improved in two ways: first, it can block the multimedia keys from being
delivered to X (and causing weird ^[[29~ things to appear in my
terminals) and second, it results in hal only waking up when an
"interesting key" is pressed (currently it wakes up on every single

I have written a patch.  It is "over 40kb" so I don't include it
directly here.  It is available in its full form (or broken up) at this

This patch is not being proposed for inclusion in its current state.  In
addition to the many problems that I'm sure I don't even realise, here
are some that I would specifically like feedback on:

  - how should we decide what gets what priority level?

  - is it appropriate to have INPUT_PRIORITY_HIGH/LOW/SYSTEM/DEBUG, etc.
    macros in input.h?

  - why did the old code call flush() on the device before closing when
    disconnecting?  It seems particularly silly now that with my patch
    it will be called n times (one for each client)

  - how are switches supposed to be indented?  the "checkpatch" script
    in the kernel complained about my style despite following what was
    already in that file.

  - I haven't tested on big endian or "compat" systems at all.  As far
    as I know, the relevant code doesn't even compile.  Help here is
    appreciated (I don't have such a machine!).

  - there is small thread-safety issue with how I handle EVIOCSRKEYS on
    defined(CONFIG_COMPAT) && defined(__BIG_ENDIAN).  If events are
    delivered after the copy_from_user but before the word-swapping then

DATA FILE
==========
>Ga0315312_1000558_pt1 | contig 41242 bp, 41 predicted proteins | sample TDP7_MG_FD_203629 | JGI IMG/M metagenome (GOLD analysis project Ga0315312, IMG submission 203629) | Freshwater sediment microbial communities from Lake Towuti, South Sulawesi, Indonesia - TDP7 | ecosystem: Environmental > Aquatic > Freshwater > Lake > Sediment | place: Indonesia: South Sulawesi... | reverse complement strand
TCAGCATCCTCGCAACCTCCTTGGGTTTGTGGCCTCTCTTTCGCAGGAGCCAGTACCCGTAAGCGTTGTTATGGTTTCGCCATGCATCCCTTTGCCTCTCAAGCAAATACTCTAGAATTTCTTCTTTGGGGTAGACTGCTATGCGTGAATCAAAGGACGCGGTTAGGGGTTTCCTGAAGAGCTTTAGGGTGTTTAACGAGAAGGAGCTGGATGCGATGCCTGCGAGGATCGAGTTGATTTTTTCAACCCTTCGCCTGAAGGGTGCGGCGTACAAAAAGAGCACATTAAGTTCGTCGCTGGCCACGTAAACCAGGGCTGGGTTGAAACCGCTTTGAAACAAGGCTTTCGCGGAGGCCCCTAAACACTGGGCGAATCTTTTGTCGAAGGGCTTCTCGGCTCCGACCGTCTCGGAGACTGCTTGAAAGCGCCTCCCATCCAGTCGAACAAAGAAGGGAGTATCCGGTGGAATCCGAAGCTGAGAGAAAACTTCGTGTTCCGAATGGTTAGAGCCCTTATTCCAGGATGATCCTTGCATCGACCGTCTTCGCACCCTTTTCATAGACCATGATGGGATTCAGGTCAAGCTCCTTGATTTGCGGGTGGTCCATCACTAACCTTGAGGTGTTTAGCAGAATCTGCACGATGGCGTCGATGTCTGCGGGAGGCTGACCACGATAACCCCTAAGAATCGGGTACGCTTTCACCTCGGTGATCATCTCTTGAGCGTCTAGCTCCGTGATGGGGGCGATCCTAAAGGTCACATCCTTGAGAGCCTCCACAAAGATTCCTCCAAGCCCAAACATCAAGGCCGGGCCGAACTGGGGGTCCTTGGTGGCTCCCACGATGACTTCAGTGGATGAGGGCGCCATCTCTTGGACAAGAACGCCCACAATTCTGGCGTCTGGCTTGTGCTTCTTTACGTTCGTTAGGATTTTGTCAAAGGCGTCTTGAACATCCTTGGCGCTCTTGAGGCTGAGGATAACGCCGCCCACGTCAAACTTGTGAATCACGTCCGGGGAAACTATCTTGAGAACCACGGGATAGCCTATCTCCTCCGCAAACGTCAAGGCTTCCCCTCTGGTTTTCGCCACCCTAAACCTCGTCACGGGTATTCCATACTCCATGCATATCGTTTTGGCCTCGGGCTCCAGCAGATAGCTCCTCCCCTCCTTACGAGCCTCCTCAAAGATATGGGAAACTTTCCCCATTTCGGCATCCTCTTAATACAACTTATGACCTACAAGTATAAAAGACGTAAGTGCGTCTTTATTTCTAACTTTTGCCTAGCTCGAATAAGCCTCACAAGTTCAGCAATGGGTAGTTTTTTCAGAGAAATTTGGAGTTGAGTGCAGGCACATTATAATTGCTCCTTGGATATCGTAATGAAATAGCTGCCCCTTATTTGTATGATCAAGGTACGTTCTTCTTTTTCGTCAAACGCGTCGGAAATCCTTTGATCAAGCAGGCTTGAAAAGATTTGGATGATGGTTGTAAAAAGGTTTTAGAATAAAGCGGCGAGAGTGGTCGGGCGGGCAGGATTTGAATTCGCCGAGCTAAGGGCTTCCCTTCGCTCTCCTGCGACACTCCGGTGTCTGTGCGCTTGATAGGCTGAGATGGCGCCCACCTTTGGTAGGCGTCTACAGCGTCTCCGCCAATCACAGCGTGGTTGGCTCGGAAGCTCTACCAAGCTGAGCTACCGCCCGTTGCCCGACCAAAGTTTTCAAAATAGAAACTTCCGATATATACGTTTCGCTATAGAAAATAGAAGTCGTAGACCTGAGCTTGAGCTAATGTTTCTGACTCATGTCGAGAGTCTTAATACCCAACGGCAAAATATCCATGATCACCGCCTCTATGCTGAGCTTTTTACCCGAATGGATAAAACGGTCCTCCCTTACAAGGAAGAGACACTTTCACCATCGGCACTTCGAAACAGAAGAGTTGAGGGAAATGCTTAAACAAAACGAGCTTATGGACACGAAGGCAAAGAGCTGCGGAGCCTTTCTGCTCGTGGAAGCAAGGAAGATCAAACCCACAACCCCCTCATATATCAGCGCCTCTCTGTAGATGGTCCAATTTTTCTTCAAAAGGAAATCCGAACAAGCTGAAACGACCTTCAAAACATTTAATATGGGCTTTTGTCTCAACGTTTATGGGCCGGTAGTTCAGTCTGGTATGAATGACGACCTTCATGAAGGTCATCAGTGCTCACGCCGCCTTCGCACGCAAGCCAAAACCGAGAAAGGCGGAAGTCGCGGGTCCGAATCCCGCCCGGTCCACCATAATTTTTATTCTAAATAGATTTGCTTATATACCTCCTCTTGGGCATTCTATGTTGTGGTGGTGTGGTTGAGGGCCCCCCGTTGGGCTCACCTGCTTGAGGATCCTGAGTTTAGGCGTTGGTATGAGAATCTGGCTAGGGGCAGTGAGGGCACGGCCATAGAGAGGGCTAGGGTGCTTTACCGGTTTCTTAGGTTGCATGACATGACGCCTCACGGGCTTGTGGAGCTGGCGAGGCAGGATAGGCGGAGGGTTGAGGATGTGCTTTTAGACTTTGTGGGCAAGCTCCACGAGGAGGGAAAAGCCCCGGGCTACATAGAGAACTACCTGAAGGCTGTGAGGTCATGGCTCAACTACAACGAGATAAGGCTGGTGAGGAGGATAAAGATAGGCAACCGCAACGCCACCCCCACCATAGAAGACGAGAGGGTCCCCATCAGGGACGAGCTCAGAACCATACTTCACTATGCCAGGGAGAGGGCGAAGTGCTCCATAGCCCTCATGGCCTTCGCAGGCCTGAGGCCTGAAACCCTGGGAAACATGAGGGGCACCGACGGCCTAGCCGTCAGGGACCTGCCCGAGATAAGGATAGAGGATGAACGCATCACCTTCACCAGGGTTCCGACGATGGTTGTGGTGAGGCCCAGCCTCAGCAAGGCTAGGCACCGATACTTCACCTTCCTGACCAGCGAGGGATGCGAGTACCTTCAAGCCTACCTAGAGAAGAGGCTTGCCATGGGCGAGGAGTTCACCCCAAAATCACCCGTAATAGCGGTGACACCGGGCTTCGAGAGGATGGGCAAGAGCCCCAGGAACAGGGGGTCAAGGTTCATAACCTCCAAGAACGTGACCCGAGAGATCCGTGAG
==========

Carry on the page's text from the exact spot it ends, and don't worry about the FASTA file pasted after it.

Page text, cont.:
events may be inappropriately dropped or delivered.  Do we care?

Ultimately, I'd very much like this to make it into 2.6.24 and I'm
willing to make the necessary changes to see that it happens.


  parent reply	other threads:[~2007-09-29  3:39 UTC|newest]

Thread overview: 22+ messages / expand[flat|nested]  mbox.gz  Atom feed  top
2007-06-09  8:48 Zephaniah E. Hull
2007-06-12  5:07 ` Dmitry Torokhov
2007-06-12  5:12   ` Zephaniah E. Hull
2007-06-12  5:19     ` Dmitry Torokhov
2007-06-12  5:23       ` Zephaniah E. Hull
2007-06-12  5:35         ` Dmitry Torokhov
2007-06-12  5:40           ` Zephaniah E. Hull
2007-07-02 15:20             ` Vojtech Pavlik
2007-07-03 16:45               ` Zephaniah E. Hull
2007-07-03 22:15                 ` Vojtech Pavlik
2007-09-29  3:05                 ` Ryan Lortie [this message]
2007-10-23 13:21                   ` Dmitry Torokhov
2007-10-23 15:57                     ` Ryan Lortie
2007-10-23 18:10                       ` Dmitry Torokhov
2007-10-24  1:58                         ` Ryan Lortie
2007-10-24  3:33                           ` Dmitry Torokhov
2007-10-24 15:35                             ` Zephaniah E. Hull
2007-10-25  5:37                               ` Ryan Lortie
2007-10-26 16:44                                 ` Zephaniah E. Hull
2007-10-26 17:16                                   ` Ryan Lortie
2007-10-26 17:58                                     ` Zephaniah E. Hull
2007-10-26 17:29                                   ` Dmitry Torokhov